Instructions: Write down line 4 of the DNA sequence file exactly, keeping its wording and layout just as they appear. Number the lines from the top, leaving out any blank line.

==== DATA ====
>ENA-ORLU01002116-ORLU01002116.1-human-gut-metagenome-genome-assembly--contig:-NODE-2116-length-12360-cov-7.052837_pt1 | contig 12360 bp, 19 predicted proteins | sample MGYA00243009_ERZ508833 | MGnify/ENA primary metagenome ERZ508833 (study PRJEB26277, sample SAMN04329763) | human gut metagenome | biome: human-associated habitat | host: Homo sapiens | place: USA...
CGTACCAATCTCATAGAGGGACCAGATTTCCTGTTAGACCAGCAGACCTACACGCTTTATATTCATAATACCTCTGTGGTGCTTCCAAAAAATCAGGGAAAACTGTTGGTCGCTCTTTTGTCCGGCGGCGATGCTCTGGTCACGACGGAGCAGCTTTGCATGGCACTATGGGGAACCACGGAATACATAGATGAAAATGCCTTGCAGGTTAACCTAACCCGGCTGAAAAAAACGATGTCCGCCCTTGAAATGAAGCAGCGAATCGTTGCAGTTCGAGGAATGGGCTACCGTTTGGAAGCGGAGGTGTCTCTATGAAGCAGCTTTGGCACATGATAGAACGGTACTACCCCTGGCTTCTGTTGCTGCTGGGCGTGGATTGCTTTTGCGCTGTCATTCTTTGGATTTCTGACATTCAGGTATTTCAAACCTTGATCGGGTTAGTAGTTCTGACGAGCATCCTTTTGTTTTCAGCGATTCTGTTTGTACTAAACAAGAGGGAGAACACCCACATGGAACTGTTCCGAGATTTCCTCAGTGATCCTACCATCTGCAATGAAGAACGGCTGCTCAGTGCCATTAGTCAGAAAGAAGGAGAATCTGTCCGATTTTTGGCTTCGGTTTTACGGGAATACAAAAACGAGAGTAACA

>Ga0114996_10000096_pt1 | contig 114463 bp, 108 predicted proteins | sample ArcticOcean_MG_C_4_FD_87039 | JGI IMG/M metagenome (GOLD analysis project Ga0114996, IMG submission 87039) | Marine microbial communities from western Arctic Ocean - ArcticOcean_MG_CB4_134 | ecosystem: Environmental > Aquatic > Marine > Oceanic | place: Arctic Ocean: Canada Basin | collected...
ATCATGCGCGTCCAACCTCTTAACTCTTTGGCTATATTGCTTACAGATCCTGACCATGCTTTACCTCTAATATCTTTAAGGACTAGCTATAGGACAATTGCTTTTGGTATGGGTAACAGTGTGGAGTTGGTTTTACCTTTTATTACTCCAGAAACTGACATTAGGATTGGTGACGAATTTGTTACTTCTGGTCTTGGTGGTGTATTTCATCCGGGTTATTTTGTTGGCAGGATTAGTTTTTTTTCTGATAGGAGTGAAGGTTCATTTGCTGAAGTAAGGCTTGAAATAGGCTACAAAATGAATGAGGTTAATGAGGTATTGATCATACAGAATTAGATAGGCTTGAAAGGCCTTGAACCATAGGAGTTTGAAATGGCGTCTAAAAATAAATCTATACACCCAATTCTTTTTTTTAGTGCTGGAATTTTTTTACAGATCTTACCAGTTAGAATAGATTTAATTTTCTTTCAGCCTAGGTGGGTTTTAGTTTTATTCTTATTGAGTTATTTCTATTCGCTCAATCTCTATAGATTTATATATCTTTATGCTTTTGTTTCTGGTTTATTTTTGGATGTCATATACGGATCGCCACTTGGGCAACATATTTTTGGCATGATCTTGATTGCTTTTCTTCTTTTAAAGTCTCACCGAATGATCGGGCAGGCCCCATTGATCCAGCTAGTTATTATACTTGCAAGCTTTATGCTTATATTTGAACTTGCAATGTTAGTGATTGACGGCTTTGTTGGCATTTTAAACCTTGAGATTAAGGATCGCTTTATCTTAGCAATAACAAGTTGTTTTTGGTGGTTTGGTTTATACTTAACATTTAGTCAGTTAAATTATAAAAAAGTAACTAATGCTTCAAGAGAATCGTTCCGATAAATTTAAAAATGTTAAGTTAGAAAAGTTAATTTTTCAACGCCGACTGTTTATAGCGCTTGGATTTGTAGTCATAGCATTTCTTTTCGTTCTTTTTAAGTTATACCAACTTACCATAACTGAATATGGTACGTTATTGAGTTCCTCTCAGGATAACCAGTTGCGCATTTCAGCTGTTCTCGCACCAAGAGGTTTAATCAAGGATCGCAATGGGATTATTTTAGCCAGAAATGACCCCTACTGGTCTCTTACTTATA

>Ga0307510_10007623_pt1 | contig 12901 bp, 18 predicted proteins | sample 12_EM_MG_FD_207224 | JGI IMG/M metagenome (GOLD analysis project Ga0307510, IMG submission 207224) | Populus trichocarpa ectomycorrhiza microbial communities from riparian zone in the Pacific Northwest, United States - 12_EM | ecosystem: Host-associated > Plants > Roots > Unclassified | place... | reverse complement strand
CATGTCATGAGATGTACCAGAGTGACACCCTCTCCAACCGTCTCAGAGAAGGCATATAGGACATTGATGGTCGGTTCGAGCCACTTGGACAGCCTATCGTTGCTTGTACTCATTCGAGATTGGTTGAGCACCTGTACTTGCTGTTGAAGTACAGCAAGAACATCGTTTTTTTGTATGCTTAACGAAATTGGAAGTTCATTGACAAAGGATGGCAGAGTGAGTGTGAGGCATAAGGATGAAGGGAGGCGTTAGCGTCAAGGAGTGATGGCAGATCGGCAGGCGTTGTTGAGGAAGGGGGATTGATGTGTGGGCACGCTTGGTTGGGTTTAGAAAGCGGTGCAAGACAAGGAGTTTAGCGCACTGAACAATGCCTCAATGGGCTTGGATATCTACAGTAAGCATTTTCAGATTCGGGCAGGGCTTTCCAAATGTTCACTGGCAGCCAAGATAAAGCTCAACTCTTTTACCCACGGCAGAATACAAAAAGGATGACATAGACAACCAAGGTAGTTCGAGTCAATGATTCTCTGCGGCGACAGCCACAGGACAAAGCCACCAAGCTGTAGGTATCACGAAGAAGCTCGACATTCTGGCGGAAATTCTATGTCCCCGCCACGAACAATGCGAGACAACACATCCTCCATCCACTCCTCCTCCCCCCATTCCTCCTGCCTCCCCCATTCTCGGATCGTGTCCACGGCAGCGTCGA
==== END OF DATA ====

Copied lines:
ATCATGCGCGTCCAACCTCTTAACTCTTTGGCTATATTGCTTACAGATCCTGACCATGCTTTACCTCTAATATCTTTAAGGACTAGCTATAGGACAATTGCTTTTGGTATGGGTAACAGTGTGGAGTTGGTTTTACCTTTTATTACTCCAGAAACTGACATTAGGATTGGTGACGAATTTGTTACTTCTGGTCTTGGTGGTGTATTTCATCCGGGTTATTTTGTTGGCAGGATTAGTTTTTTTTCTGATAGGAGTGAAGGTTCATTTGCTGAAGTAAGGCTTGAAATAGGCTACAAAATGAATGAGGTTAATGAGGTATTGATCATACAGAATTAGATAGGCTTGAAAGGCCTTGAACCATAGGAGTTTGAAATGGCGTCTAAAAATAAATCTATACACCCAATTCTTTTTTTTAGTGCTGGAATTTTTTTACAGATCTTACCAGTTAGAATAGATTTAATTTTCTTTCAGCCTAGGTGGGTTTTAGTTTTATTCTTATTGAGTTATTTCTATTCGCTCAATCTCTATAGATTTATATATCTTTATGCTTTTGTTTCTGGTTTATTTTTGGATGTCATATACGGATCGCCACTTGGGCAACATATTTTTGGCATGATCTTGATTGCTTTTCTTCTTTTAAAGTCTCACCGAATGATCGGGCAGGCCCCATTGATCCAGCTAGTTATTATACTTGCAAGCTTTATGCTTATATTTGAACTTGCAATGTTAGTGATTGACGGCTTTGTTGGCATTTTAAACCTTGAGATTAAGGATCGCTTTATCTTAGCAATAACAAGTTGTTTTTGGTGGTTTGGTTTATACTTAACATTTAGTCAGTTAAATTATAAAAAAGTAACTAATGCTTCAAGAGAATCGTTCCGATAAATTTAAAAATGTTAAGTTAGAAAAGTTAATTTTTCAACGCCGACTGTTTATAGCGCTTGGATTTGTAGTCATAGCATTTCTTTTCGTTCTTTTTAAGTTATACCAACTTACCATAACTGAATATGGTACGTTATTGAGTTCCTCTCAGGATAACCAGTTGCGCATTTCAGCTGTTCTCGCACCAAGAGGTTTAATCAAGGATCGCAATGGGATTATTTTAGCCAGAAATGACCCCTACTGGTCTCTTACTTATA